“The artists had already been chosen when the design work began, but some of the works had not. Some of them were made specifically for this exhibition, so naturally there was no material available on them. This meant that we had to familiarise ourselves with the entire oeuvre of the artists and their distinctive characteristics.” One important milestone in practical design work was the completion of scale models for each floor. The models allowed everyone to explore alternative hangings and to modify and discuss spatial solutions. “The architecture and the hanging were developed together with the builders, as well as the curators. We never had to resort to compromises or last-minute alterations, because all parties could already effectively influence planning in its earliest phases.” Architecture is not the only thing linking Kivi Sotamaa with ARS 01. Sotamaa and Markus Holmstén’s Extraterrain from 1995 is one of the works featured in the exhibition. Extraterrain is at least a design object, a seat, an architectonic sculpture, a utility article, and a topology inviting interaction, all at the same time. “I don’t think the roles of exhibition designer and artist are in conflict. For me, the role was a natural one, and I believe that it even served to dispel the kind of conflictual opposition which sometimes can arise.” Although Extraterrain is an old work, it, nevertheless, contains in a condensed form Sotamaa’s ideas about the third space, in which form does not dictate use. The “spirit” of Extraterrain is illustrated by Sotamaa’s idea of the designer as a choreographer and of form as an adventure. “The art community is one context in which my work fits quite well. We have no corresponding experimental field in architecture in Finland. On the other hand, the work of many artists is based on architecture and the convergence between these two fields.” PIIA LAITA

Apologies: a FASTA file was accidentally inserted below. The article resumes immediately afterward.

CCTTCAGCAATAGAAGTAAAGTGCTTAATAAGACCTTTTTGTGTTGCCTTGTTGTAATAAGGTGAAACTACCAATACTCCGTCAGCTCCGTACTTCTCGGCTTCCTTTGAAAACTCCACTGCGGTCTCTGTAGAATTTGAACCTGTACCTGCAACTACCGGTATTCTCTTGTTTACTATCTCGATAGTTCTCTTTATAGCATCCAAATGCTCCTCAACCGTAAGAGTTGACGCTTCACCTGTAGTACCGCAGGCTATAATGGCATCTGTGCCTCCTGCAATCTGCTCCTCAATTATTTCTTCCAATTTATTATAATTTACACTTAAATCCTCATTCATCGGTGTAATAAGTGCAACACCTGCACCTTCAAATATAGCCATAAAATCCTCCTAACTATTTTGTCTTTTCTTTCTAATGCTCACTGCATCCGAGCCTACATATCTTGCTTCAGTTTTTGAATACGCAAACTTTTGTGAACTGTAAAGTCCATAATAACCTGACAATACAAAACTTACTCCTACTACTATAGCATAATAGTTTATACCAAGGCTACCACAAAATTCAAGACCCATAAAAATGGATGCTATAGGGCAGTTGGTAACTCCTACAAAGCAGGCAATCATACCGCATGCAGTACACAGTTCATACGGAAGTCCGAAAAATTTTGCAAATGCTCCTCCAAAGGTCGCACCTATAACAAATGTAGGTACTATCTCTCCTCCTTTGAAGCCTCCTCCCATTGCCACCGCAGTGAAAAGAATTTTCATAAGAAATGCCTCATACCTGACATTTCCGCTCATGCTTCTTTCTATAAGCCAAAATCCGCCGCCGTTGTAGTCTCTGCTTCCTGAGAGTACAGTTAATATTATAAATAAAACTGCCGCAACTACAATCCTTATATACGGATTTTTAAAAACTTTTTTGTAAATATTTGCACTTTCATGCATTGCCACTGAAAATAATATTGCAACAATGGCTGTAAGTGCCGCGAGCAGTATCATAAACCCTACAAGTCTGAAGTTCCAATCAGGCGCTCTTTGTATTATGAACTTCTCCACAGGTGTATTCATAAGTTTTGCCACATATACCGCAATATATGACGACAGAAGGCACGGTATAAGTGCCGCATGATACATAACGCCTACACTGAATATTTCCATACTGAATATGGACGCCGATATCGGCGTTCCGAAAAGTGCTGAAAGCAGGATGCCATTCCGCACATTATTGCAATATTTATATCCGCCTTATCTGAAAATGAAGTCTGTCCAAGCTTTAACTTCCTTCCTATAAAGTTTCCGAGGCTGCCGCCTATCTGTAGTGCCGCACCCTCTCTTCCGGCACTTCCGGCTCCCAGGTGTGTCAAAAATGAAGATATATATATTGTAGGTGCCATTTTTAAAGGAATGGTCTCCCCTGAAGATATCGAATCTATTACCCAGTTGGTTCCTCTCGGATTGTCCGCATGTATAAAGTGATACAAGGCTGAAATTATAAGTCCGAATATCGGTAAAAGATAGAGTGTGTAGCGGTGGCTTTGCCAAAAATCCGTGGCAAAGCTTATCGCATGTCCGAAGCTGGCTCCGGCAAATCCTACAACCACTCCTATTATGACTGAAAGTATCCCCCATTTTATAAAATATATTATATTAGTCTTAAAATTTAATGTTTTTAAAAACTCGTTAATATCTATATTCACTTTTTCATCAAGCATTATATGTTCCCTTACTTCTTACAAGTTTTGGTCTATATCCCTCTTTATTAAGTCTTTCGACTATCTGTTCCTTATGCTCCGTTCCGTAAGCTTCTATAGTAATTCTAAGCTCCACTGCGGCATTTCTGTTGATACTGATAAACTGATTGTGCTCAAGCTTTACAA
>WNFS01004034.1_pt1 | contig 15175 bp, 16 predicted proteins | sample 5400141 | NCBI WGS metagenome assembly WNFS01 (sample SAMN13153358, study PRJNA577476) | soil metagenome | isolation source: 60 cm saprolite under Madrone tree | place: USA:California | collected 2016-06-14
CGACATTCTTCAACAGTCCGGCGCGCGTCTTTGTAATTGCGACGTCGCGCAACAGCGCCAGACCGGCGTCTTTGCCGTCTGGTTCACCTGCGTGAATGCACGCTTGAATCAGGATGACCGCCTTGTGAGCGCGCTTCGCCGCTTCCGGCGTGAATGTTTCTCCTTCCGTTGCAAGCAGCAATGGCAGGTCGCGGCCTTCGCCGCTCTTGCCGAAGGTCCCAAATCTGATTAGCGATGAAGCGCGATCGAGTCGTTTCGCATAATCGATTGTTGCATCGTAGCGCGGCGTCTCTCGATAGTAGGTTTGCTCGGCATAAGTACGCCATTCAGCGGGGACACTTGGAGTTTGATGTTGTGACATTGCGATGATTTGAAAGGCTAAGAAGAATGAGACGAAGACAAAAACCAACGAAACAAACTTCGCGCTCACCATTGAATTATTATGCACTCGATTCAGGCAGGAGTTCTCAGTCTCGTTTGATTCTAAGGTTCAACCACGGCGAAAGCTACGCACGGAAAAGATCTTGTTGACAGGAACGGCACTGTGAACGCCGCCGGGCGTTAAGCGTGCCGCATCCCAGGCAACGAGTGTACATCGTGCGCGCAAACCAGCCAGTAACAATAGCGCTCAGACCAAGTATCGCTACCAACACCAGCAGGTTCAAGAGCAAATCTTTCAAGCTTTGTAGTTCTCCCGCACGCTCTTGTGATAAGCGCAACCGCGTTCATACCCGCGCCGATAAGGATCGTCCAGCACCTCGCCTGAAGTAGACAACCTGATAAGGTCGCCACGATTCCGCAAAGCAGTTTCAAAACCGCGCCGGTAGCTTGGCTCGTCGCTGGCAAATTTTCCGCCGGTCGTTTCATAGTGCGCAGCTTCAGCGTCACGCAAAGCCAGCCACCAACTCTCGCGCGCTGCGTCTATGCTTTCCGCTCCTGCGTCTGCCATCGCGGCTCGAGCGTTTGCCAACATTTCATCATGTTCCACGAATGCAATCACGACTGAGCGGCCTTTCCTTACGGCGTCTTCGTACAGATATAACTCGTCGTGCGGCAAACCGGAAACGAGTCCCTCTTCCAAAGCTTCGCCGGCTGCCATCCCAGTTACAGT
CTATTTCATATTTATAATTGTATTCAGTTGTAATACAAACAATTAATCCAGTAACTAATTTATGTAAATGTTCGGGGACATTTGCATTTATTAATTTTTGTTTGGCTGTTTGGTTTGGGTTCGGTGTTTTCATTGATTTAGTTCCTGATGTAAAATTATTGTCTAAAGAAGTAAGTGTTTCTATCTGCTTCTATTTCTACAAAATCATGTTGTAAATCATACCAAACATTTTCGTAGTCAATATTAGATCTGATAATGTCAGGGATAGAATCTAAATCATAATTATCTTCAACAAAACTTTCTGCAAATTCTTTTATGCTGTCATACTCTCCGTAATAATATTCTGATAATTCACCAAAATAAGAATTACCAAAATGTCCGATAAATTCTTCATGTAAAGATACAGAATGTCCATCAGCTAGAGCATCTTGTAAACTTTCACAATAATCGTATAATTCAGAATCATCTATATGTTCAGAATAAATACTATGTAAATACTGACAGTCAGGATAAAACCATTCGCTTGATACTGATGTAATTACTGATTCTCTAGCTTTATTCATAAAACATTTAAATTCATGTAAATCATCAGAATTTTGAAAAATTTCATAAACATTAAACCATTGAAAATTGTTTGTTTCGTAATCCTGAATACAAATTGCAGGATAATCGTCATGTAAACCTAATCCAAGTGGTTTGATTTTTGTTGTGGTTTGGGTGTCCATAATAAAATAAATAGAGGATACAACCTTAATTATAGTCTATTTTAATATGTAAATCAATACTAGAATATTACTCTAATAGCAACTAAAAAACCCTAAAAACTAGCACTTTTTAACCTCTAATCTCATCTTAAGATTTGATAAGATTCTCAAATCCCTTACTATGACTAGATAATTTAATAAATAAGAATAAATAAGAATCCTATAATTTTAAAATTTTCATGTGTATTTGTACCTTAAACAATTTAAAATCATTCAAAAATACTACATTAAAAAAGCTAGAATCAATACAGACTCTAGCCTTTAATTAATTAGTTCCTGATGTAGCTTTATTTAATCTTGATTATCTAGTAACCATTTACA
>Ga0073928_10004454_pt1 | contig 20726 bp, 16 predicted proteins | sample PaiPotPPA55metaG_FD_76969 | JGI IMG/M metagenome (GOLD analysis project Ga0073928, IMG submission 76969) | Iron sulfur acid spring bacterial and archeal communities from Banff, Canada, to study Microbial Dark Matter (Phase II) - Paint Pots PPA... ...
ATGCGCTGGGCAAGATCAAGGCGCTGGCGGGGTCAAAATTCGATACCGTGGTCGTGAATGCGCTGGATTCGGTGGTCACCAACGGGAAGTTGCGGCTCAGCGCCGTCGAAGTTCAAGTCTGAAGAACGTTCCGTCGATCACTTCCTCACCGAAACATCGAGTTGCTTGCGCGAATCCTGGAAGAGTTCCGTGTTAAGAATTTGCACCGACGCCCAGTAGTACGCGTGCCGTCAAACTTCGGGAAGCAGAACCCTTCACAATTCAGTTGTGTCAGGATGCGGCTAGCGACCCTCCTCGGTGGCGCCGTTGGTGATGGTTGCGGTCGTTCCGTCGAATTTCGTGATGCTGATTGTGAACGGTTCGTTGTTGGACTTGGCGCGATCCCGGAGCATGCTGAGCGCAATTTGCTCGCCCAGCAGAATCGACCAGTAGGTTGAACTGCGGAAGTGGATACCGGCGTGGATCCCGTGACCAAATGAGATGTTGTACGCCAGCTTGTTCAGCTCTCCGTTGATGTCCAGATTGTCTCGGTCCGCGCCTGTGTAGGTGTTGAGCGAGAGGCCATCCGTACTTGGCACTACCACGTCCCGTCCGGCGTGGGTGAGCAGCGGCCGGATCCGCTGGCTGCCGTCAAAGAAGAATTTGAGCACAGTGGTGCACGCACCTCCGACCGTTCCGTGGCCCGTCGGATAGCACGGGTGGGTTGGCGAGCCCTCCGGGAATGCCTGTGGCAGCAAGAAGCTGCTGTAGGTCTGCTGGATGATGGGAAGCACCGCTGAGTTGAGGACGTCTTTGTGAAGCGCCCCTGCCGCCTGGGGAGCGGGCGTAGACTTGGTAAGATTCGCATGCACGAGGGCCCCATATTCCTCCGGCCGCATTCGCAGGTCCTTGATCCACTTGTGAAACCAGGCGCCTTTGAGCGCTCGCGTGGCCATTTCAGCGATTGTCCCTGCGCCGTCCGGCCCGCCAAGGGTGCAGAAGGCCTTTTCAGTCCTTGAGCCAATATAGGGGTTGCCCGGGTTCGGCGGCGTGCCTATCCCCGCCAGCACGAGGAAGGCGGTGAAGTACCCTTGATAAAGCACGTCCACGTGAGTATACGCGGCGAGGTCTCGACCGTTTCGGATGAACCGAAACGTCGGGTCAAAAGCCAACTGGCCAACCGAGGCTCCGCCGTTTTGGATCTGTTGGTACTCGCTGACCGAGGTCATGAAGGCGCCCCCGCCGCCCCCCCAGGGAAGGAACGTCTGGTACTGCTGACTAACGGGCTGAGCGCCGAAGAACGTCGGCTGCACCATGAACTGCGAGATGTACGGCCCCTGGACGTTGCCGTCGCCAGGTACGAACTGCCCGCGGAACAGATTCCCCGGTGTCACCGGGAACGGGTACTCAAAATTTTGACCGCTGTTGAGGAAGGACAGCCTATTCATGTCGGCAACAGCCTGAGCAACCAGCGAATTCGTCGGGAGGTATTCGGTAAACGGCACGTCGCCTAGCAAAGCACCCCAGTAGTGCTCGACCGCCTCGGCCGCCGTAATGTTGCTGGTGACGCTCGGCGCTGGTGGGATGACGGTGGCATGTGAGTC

Exhibition Architecture

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Valo

Barbican Centre, 1997


Exhibition Architecture

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Valo

Barbican Centre, 1997 Valo Festival of Finnish culture consisted of a multitude of events and installations throughout the Barbican building. The installations ranged from multimedia to textiles and the events ranged from Sibelius concerts to Finnish tango. The exhibition architecture consisted of spatial structures Surfscapes, lighting installations, stands and cases, graphic elements, artworks and events. Surfscapes were the instruments for blending together the disparate elements of the Festival into a continuous mixture. They were large folded surfaces that created a sequence of spaces throughout the Barbican foyers, galleries and outdoor spaces as well. The Surfscapes constituted a continuous landscape where the dierent elements are freely distributed. The heterogeneous mixture of freely distributed elements delivered a highly varied range of spatial experiences as people flowed through the exhibitions.